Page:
Friday, May 20, 2011

My Tunisian Adventure: Where It All Began

With family in tow, I moved to a small farm in Tunisia many years ago. There was no electricity so we paid for the electric company to install a line from half a mile away. There was no city water, but there was a good well, so we built a water tower (the city water finally came twenty years later). The house was mostly finished except for the painting, which we did ourselves over the next year. Although the plumbing for central heating had been installed, we didn’t get the radiators until the following year, so we used space heaters that first winter. We had blissfully hot water.

There was only a dirt road that could not be used during the rainy season because a car would get mired down in the mud. So we trudged through the mud for half a mile when we had to go out. As soon as the weather improved, we brought in truckloads of gravel and raked it over the road ourselves. And did I mention the lack of garbage service? Until today, I separate garbage into 1) burnable, 2) compost, and 3) all the rest, which gets taken to a garbage pick up a mile away. Despite all the bumps in the road (figuratively and literally) and the fact that we were on a pretty tight budget, we had everything we needed and were content. Home, sweet home.
From the outset I claimed one of the bedrooms as my work room where I set up sewing machine, ironing board, art supplies and table. I made just about everything but the furniture: wall art, kids’ clothes, sweaters, curtains, quilts, pillows, and sheets. Sheets? Yes, I found high quality cotton sheet fabric in lovely prints sold by the meter. They were a bit expensive, but very durable—in fact, I still have most of them and they are so soft to sleep upon during the hot summers. Looking back, the sense of being out in a wide-open space was marvelous, a luxury for someone from the city. A sign of the times, farmers have now put up fences and walls, in part due to rising theft in the region linked to corruption in the government and in law enforcement.

And, of course, animals were part of the menagerie. Sheep, rabbits, turkeys, chickens, and geese paraded through my life. I took up spinning and got my mom into spinning as well because I kept writing to her with questions for her spinner friend. And now I cherish my old spinning wheel (originally painted pink, and it still works) that came out of my grandparents lakeside cottage and that my mother had restored to its original beauty. Although I love to spin, I no longer do it because it is not high on my list of priorities. And because they require a good deal of attention, the animals are gone, except for a few dogs and cats. Sometimes I think about raising chickens again because the eggs and meat are exceptional, but chickens are rough on the garden which is high on my priority list.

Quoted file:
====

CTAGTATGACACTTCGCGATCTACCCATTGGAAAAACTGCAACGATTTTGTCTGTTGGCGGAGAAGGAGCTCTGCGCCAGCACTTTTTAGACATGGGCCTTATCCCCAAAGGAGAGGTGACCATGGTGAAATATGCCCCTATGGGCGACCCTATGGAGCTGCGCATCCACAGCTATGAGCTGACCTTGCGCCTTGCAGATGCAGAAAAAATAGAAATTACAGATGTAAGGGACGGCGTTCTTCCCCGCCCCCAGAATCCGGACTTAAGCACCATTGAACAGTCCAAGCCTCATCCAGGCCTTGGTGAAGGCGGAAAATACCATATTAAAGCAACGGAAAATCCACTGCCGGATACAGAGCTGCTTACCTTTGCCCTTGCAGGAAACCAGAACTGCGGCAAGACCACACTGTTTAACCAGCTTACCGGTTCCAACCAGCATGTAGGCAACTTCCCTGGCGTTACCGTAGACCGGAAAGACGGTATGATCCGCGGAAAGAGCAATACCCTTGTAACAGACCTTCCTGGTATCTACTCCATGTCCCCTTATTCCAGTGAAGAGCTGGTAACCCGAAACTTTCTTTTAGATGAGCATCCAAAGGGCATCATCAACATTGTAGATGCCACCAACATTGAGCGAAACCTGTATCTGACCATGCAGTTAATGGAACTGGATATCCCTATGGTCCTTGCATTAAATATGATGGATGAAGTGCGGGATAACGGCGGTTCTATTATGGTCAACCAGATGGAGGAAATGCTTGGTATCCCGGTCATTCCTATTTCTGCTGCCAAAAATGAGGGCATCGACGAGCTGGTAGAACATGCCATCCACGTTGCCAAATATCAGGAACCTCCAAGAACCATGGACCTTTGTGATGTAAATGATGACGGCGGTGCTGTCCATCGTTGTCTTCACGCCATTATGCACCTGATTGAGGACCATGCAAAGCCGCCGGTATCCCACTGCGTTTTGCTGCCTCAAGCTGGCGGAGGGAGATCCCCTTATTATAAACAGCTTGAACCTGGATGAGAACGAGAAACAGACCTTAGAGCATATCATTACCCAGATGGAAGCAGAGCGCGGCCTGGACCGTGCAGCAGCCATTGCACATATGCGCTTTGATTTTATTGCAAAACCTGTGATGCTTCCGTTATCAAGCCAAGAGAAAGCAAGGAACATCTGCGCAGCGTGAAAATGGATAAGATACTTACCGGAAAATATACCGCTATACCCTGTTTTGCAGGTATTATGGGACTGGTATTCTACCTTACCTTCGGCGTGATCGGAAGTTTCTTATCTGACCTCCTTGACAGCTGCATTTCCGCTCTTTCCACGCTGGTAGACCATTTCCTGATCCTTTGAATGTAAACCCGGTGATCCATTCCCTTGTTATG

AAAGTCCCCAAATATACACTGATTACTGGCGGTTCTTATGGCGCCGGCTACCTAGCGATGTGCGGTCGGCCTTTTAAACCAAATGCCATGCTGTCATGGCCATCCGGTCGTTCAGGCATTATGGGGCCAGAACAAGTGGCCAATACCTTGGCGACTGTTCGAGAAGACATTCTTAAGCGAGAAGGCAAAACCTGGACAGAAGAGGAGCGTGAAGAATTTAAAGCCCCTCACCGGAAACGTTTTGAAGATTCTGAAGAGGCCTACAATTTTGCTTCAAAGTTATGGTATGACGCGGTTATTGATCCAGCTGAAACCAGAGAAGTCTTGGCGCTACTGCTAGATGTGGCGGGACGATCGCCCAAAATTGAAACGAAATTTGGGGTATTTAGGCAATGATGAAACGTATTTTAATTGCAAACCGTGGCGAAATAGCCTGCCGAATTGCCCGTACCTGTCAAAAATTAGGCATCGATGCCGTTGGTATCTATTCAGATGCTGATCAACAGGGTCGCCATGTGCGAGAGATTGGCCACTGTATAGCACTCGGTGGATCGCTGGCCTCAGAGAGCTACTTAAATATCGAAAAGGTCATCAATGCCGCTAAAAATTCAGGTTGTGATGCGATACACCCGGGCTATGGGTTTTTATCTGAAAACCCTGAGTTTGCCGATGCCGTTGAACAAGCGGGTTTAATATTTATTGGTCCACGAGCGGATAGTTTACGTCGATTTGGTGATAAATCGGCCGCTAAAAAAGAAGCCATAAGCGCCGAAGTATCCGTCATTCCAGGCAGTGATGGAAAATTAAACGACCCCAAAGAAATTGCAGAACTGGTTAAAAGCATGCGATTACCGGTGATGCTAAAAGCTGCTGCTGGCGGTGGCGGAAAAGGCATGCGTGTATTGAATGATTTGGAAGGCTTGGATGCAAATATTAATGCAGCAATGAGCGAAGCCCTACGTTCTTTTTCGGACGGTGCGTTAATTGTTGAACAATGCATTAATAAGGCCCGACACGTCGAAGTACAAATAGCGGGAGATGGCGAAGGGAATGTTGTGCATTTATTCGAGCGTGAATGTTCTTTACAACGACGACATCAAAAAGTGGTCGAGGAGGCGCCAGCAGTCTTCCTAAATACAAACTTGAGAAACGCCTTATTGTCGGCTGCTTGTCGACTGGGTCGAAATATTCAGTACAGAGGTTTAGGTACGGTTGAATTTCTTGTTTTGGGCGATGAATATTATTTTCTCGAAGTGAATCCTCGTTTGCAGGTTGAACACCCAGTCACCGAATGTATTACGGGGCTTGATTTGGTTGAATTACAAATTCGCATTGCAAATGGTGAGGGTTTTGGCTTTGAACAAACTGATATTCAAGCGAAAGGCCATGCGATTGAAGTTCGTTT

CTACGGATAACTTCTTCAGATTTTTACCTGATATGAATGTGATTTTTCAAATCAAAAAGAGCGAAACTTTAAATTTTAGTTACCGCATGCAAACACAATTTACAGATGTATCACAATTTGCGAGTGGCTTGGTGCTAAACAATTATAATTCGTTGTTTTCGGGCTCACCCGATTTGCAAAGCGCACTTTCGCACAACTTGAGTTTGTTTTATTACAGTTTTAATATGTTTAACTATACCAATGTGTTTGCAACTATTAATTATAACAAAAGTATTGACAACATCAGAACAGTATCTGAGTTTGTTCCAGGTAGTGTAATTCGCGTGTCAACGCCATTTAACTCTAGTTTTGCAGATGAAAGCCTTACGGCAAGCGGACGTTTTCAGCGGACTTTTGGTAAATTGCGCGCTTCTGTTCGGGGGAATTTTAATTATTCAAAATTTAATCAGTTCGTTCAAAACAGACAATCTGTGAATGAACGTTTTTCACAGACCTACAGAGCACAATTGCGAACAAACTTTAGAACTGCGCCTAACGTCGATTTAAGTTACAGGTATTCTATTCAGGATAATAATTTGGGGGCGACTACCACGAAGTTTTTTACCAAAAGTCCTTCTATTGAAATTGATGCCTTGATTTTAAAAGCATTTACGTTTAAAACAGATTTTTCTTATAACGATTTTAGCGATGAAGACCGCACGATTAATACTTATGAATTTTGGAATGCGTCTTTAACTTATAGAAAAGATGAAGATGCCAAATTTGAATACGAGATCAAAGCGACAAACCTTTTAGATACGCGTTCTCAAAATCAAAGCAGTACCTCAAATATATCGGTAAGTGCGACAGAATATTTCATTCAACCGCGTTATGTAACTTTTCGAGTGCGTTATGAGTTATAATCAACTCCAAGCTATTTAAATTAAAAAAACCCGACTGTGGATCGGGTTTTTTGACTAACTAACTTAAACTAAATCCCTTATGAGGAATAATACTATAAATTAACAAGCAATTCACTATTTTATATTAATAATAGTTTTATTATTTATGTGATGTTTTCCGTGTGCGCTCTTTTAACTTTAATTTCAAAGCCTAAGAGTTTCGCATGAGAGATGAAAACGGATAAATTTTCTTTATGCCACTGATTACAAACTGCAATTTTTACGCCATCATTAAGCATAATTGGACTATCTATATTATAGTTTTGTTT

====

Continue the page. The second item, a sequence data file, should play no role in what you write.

Speaking of gardening and in the recycling category: notice the piles of cement irrigation pipes? They probably date from the 1950s. No longer useful because methods of irrigation have changed, some have found their way into my garden and have recently become containers for geraniums, which will fill out more in a couple of months.

         And ever since that monumental day when I moved to a small farm in a distant land, everyday has been an adventure.


Kahna said...

It is so interesting to read you! I'm very interested and curious about your perspective on things in Tunisia, esp. since you have created a world of your own on a small farm in Tunisia. Since I grew up there, I can never share that same outlook you have on your surroundings. You have always been exquisitely creative, not a dull moment in your life, you know how to give meaning to things even when they seem void of it... I hope to see you write your memoirs soon and have them published. The way you look at things is quite unique!

Carole Reid said...

Hi. You live in a very interesting country and your blog is interesting too. I look forward to reading about your adventures!

Tulsiana said...

This is beautiful, Nadia. The cement irrigation plant holders look Japanese to me...So lovely. Tu me manques!

MulticoloredPieces said...

Thanks Kahna, I count on your perspicacious comments.
Carol, I enjoy your work and your use of color is exhilarating! I'm so pleased I came across your blog.
Chère Tulsiana, perdue dans un bled perdu, tu me manques aussi. J'espère que tu visiteras souvent!


Anonymous said...

C'est fantastique de lire tes débuts en Tunisie... je me demandais comment, pourquoi, quand... J'aime ta capacité d'adaptation et le fait de vivre autrement en utilisant les moyens à disposition. J'ai aussi vécu à l'étranger (de la Suisse), Afrique centrale, Madagascar, Russie, Allemagne de l'Est, Irlande... chaque fois un nouveau défi et une joie immense de découvrir un autre mode de vie, d'autres intérêts et des peuples à découvrir. J'adore ton blog !